“He is too much of a lover to be a wizard,” he answered.

At that moment Abricotine entered; and threw herself at her fair mistress’s feet, she told her adventure, and painted the prince’s portrait in the brightest and most pleasing colours.

“I should have hated all men,” she added, “if I had not seen him. Ah! madam, how charming he is! In his look and his whole manner there is something noble and spiritual, and as everything he says is most fascinating, I think I have done wisely in not bringing him here.”

The princess made no answer to this, but went on questioning Abricotine about the prince, as to his name, his country, his birth, where he came from, where he was going to. Afterwards she fell into a deep reverie. Ariel watched everything, and continued to speak in the same voice.

“Abricotine is an ungrateful girl, madam,” he said. “This poor stranger will die of grief if he does not see you.”

“Very well, Polly, let him die; and, since you take upon yourself to talk seriously, I forbid you ever to speak to me again of that unknown prince.”

Leander was delighted to see that Abricotine’s story and the parrot’s had made such an impression on the princess, and he looked at her with a pleasure which made him forget his former vows never to fall in love in his life – for there was no comparison between her and the vain Blondine.

“Is it possible,” he said to himself, “that this masterpiece of nature, this miracle of our days, must stay forever on an island where no mortal man may dare approach her! But after all,” he went on, “what does it matter that all the rest are banished, since I have the honour of being here, since I see her, hear her, admire her, since I love her better than my life!”

It was late, and the princess passed into a hall all of marble and porphyry, where fountains were playing, and everything was pleasant and cool. As soon as she had entered, a symphony began and a sumptuous supper was served. At the side of the hail there were long aviaries filled with rare birds which Abricotine tended. Leander had learnt on his travels how to sing like birds; he used even to invent songs such as no living birds ever sang. The princess listened, looked in great astonishment, then left the table and came near. Ariel then gave out a louder, stronger note, and in the voice of a canary he sang these words to an impromptu air:-

“O! heavy the tread of the march of life,

And weary the striving and vain the strife,

And lonely the way for you and for me

If Love be not of the company.

For life is love, and love is life,

And everything else is useless strife

See, Love is beckoning you and me,

Haste then and join his company.”

The princess, still more astonished, sent for Abricotine, and asked her if she had taught any of the canaries to sing. She said no, but she thought that canaries were probably as intelligent as parrots. The princess smiled, and thought all the same that Abricotine had given the birds singing lessons. Then she sat down to table again to finish her supper.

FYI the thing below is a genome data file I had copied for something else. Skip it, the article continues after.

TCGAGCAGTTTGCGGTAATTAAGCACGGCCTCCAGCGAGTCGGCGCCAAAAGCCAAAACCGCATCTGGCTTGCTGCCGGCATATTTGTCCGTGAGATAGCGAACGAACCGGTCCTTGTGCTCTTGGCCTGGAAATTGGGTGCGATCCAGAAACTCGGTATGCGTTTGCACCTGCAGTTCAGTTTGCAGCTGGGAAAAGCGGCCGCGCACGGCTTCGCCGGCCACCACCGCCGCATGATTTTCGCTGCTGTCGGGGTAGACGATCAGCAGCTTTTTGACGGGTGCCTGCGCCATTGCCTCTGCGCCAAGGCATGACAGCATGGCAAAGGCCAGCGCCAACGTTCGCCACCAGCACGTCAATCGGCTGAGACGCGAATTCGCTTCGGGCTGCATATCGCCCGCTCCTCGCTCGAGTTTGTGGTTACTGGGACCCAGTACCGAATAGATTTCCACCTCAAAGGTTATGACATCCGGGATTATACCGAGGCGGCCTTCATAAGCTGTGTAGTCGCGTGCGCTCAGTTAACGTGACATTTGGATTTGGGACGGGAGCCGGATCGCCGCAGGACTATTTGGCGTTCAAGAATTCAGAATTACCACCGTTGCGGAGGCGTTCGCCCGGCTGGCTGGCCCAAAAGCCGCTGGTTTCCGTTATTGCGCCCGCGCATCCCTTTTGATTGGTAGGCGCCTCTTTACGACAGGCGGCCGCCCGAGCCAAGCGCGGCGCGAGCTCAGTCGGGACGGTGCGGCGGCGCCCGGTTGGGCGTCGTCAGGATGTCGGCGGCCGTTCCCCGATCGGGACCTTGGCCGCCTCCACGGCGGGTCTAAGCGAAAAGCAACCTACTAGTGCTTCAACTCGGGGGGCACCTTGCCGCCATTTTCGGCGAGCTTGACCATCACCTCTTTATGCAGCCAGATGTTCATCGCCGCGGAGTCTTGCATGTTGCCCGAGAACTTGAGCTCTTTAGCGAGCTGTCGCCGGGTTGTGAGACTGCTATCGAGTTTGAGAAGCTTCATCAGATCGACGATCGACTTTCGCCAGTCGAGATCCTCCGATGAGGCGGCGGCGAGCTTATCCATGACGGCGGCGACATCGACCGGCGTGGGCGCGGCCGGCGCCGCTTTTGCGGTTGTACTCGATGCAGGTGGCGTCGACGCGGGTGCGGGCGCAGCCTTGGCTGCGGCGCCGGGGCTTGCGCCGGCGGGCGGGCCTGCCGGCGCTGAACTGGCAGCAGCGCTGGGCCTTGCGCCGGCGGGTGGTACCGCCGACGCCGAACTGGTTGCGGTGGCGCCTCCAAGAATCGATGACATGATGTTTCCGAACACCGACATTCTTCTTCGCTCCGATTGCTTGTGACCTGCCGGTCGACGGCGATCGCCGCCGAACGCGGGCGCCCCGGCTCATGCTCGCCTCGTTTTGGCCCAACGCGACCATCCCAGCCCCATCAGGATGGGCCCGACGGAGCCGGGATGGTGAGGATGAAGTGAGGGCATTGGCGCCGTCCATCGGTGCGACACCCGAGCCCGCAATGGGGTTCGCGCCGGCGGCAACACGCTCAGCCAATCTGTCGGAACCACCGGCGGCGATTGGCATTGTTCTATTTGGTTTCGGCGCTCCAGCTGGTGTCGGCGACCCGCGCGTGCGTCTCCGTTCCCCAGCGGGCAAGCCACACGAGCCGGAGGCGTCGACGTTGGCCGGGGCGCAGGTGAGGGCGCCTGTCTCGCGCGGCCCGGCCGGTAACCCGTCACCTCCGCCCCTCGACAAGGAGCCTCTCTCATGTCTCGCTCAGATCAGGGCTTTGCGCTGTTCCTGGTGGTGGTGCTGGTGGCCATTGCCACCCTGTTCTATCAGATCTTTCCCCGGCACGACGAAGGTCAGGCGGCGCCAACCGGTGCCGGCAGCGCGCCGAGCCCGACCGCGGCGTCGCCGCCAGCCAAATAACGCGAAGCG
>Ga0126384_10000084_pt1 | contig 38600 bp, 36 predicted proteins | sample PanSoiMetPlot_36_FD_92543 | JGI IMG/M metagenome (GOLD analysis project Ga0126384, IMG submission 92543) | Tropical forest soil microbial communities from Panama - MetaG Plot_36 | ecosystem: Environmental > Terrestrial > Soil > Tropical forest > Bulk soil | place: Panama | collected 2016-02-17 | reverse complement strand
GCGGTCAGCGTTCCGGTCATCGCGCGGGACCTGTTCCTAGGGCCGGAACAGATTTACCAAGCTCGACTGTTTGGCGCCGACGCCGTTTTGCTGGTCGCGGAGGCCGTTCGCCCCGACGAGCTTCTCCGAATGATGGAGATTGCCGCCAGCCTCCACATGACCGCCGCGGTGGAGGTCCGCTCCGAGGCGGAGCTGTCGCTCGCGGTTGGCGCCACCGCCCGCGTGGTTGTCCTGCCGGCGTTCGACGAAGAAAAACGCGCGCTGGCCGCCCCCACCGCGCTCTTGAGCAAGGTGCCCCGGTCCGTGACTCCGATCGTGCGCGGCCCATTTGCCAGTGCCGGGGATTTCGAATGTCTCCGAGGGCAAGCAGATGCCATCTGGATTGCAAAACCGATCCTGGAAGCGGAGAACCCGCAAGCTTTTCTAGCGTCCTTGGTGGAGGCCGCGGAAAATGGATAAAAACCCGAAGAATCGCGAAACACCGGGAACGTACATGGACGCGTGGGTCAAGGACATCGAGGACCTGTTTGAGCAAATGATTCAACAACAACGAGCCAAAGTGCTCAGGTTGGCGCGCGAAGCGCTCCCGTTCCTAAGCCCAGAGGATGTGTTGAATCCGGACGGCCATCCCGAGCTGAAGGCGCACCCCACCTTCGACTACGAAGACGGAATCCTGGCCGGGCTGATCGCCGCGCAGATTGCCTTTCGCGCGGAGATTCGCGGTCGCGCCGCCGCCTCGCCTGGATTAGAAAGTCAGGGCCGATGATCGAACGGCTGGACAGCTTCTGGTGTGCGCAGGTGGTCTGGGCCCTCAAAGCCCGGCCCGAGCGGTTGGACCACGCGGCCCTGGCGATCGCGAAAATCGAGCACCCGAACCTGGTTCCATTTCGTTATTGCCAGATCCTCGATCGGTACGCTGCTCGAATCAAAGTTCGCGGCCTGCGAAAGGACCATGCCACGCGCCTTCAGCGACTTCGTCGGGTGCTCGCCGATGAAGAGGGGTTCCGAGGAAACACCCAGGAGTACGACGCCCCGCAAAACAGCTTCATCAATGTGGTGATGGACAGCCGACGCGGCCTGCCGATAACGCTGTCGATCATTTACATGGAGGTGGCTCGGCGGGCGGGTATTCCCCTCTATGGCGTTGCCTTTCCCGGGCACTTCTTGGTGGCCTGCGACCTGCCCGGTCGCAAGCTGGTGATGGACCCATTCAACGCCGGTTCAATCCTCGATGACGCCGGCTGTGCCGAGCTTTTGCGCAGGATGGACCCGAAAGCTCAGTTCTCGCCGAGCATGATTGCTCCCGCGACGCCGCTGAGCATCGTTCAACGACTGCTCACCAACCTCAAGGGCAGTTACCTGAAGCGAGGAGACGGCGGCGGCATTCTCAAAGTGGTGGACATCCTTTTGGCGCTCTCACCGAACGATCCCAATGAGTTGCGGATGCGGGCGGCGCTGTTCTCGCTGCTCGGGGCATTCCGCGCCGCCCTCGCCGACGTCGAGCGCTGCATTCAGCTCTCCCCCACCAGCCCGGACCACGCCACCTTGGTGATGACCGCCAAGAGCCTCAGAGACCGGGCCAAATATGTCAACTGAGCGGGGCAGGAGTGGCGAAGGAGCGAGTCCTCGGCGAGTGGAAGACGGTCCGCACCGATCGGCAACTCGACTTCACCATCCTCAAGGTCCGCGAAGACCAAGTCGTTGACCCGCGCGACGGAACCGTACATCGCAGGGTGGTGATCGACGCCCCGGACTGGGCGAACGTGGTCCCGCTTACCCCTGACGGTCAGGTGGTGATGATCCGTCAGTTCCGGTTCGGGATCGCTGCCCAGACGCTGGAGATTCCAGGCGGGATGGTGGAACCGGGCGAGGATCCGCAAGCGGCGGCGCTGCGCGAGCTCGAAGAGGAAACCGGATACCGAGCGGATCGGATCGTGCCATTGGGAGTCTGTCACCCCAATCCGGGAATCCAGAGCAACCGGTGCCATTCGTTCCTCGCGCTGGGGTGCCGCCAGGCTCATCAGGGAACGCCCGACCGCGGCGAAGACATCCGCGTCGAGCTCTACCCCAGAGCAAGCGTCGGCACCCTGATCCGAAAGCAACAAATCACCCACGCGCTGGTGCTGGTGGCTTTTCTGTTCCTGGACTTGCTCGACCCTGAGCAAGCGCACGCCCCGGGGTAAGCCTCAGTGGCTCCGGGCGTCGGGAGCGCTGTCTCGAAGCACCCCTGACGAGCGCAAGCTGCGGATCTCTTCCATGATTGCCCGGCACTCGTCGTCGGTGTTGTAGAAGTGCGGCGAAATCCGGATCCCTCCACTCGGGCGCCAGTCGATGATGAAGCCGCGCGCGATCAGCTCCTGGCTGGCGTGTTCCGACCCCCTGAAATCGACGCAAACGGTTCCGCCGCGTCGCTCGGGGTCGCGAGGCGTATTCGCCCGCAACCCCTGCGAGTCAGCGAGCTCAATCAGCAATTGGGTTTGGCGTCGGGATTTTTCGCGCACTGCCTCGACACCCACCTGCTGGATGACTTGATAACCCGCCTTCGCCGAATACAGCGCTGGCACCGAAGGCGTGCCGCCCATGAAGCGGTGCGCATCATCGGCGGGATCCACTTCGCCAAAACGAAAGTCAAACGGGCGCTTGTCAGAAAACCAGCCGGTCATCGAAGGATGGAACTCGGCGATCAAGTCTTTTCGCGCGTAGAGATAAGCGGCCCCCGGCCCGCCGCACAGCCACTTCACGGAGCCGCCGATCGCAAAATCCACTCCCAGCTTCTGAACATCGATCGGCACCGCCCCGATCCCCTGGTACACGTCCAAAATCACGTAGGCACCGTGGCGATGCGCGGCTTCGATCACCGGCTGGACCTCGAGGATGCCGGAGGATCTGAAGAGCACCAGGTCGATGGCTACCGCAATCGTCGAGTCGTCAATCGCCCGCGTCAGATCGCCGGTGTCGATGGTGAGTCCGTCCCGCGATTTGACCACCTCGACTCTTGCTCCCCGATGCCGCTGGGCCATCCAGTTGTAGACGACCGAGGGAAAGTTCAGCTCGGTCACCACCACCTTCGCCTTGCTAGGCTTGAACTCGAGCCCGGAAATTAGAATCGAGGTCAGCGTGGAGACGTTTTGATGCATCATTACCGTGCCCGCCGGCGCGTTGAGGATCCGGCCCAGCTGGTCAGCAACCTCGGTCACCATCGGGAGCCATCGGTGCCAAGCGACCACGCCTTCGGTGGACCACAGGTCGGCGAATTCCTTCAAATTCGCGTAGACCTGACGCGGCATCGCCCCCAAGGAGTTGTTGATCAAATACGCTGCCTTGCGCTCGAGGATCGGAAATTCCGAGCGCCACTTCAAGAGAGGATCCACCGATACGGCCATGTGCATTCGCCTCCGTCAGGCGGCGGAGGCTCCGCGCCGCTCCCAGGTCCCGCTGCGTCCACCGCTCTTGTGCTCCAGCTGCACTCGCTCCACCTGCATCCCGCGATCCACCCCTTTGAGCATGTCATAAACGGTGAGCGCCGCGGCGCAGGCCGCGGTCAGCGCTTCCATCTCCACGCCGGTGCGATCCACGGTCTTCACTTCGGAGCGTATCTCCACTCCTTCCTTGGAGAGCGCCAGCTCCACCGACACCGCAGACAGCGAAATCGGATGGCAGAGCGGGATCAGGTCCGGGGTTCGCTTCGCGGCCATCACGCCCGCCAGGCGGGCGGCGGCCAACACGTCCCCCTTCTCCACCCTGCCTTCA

Leander’s journey had been long enough to give him an appetite, and he made his way towards the good things, the very smell of which was grateful to him.

The princess had a blue cat-a very fashionable colour for cats at that period-which she was very fond of, and one of her maidens held it in her arms, saying: “Madam, I assure you Bluet is hungry “.

So they seated him at the table, with a little golden plate and a lace napkin neatly folded. He wore a golden bell and a pearl collar. With a voracious appetite he began to eat.

“Oh, ho!” said Ariel. “A great blue tom-cat, who probably never caught a mouse in his life, and who certainly is not of better birth than I, has the honour of supping with my fair princess! I would like to know if he loves her as much as I do, and if it is right that I have nothing but the smell of the dishes for my supper, while he munches all the dainty bits?”

Thereupon he very quietly removed Bluet, sat down himself in the armchair, and took the cat on his lap. No one saw Ariel. How could they have seen him, for he had his little red hat on? The princess put partridge, quail, and pheasant on Bluet’s golden plate. The partridge, quail, and pheasant disappeared in a moment, and the whole court said there never was a cat with such an appetite.

The ragouts were excellent, too; and Ariel taking a fork, and holding it in the cat’s paw, tasted them. Sometimes he took rather much on his fork, and Bluet, who did not understand a joke, mewed, and tried to scratch viciously. Then the princess would say: “Put that tart, or that fricassee, near poor Bluet. Hear how he is crying to have it!”

Leander laughed to himself at such a funny adventure. But now he felt very thirsty, not being used to such long repasts without drinking. So he caught hold of a large melon with the cat’s paw, and this satisfied him somewhat, and when supper was nearly over he ran to the sideboard and drank two bottles of delicious nectar.